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NEC course-record 63 puts Allenby in co-lead

Compiled from Times wires

© St. Petersburg Times, published August 24, 2002

SAMMAMISH, Wash. -- Robert Allenby had few complaints about his game the past few weeks, only his scores.

SAMMAMISH, Wash. -- Robert Allenby had few complaints about his game the past few weeks, only his scores.

All changed Friday with his best round in the United States, a course-record 63 that propelled him into a share of the lead with Steve Lowery in the NEC Invitational.

"I've played pretty solid, but I've had no magic or no spark in there," Allenby said.

Sparks were flying in the second round at Sahalee Country Club.

For Allenby, they started with a 3-iron he took over the "goal post" trees that guard the 11th green, setting up a 10-foot eagle. He ended his round with a 5-foot birdie.

"I haven't played anywhere near the way I played last year or the year before, when I won twice each year," he said. "But things turn around, and I've been patient."

Lowery started his round the way Allenby finished, with birdies on four of his first five. He missed two short par putts on the back nine and finished with 65 to join Allenby at 10-under 132.

"I'm enjoying this run," said Lowery, who had two runner-up finishes in the past six weeks, one at the International when he made double eagle on the 17th.

First-round co-leader Retief Goosen (68) was another stroke back, and 22-year-old Justin Rose of England had his second straight 67.

Tiger Woods' hopes of becoming the first in 75 years to win the same event four years straight will require low scores on the weekend.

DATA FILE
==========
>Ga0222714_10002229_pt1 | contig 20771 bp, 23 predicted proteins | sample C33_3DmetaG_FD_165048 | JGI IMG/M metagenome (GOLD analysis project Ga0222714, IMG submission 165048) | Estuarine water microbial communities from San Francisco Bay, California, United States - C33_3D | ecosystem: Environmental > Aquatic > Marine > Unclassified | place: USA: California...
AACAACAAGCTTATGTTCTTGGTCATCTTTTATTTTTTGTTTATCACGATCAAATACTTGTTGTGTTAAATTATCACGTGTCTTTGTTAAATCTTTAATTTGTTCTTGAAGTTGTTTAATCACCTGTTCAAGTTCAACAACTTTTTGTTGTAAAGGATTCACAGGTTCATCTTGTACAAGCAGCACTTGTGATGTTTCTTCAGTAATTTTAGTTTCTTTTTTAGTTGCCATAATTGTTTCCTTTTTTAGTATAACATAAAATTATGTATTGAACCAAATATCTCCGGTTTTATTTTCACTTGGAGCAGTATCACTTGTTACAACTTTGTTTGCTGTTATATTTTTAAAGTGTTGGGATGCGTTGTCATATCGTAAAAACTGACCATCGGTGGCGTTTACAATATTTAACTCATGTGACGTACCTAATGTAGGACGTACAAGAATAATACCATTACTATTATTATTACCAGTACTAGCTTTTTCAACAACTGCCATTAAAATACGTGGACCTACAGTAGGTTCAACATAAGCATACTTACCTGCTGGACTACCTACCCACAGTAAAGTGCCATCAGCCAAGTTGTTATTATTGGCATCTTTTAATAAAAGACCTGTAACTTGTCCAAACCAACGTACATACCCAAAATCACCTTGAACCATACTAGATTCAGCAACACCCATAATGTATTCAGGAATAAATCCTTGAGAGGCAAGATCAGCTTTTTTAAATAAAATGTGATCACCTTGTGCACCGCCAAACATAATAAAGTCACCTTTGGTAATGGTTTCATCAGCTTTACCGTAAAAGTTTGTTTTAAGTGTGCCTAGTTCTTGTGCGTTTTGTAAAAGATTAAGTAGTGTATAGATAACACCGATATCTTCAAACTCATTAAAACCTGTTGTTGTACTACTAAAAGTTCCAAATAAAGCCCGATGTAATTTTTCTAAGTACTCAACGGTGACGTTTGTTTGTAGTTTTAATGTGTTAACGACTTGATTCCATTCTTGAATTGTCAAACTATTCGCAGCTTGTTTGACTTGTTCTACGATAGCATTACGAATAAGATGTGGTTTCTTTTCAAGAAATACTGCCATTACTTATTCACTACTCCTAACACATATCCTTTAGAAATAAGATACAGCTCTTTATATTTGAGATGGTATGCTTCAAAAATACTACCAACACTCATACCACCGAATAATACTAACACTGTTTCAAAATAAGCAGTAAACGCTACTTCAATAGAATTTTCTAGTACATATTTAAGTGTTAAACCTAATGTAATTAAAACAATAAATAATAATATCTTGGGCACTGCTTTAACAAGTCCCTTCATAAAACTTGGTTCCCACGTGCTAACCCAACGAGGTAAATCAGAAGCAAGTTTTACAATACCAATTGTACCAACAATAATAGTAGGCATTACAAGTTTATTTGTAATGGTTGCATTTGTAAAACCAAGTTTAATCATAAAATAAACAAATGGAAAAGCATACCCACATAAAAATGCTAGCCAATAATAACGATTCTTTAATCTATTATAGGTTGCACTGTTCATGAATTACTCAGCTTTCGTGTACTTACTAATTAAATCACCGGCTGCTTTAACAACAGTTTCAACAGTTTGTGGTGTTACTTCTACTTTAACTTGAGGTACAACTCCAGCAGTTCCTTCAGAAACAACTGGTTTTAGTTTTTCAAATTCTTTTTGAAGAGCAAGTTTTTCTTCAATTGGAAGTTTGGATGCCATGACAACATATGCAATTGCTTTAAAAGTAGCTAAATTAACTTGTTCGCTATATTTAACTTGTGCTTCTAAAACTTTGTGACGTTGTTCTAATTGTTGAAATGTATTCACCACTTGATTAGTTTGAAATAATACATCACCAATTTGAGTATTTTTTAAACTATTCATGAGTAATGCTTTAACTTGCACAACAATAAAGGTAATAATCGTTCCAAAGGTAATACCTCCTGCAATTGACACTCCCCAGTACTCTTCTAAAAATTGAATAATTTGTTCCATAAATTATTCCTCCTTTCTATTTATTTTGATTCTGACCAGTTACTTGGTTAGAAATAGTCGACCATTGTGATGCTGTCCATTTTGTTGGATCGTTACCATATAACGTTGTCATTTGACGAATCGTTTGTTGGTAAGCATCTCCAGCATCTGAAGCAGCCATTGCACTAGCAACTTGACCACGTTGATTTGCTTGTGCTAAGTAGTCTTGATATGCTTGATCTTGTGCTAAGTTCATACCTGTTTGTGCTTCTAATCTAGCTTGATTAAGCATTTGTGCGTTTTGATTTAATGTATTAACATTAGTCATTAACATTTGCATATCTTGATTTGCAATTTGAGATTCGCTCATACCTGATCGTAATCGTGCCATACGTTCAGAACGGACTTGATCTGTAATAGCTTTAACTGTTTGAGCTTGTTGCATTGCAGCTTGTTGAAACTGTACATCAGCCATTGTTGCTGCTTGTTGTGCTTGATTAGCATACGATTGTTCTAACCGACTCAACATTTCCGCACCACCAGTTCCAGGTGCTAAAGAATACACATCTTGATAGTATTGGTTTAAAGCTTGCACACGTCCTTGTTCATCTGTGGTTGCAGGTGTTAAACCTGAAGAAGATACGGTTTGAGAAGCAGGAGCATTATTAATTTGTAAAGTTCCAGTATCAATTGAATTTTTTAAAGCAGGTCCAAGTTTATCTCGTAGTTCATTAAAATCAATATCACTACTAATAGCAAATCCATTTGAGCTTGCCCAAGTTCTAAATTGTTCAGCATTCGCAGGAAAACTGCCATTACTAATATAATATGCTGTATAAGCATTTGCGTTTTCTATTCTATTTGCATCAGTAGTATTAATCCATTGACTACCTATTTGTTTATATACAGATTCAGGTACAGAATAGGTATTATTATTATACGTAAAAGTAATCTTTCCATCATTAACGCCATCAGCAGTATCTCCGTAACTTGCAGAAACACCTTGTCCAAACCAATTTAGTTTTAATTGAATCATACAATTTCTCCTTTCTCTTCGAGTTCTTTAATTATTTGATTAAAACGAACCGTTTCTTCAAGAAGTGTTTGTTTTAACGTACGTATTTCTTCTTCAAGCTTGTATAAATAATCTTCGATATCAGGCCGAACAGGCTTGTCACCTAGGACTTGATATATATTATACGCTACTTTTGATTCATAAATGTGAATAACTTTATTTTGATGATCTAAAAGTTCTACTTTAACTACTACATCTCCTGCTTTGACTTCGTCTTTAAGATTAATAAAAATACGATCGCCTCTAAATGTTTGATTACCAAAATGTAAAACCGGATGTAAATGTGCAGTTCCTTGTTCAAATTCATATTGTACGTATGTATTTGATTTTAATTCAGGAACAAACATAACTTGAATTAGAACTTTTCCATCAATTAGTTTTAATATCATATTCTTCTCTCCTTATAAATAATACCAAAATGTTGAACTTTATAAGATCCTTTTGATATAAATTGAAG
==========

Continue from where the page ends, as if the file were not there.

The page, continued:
Birdies were followed by bogeys, putts lipped out and Woods finished six strokes back at 1-under 70, the widest margin he has faced after any round in the three-year history of the Invitational.

"It wasn't pretty," Woods said. "You can't make too many mistakes on this golf course."

Allenby topped the course mark of 65, held by Greg Kraft and Nick Price at the 1998 PGA Championship (par 70) and matched Thursday by Goosen and Toshi Izawa (65-73).

Colin Montgomerie, who shot 71 in the opening round, withdrew because of a bad back.

RENO-TAHOE OPEN: Steve Flesch had eagle and four straight birdies for 8-under 64 and a share of the second-round lead in Nevada with Tom Pernice Jr. and rookie Ben Crane. Flesch, who started with a migraine headache and a sore wrist, finished 10-under 134.

Crane, looking for his first PGA Tour win, capitalized on big drives, at least two more than 350 yards, for his second 67. Pernice made birdie putts of 44 and 30 feet en route to 68, and playing partner Duffy Waldorf, his former teammate at UCLA, finished at 135, tied with Jonathan Kaye and Steve Allan. First-round leader Charles Howell III (73), was four back.

UNITING FORE CARE CLASSIC: Morris Hatalsky chipped in on consecutive holes, finishing with eight birdies, an eagle and 19 points to take first-round lead in the Senior PGA event in Park City, Utah.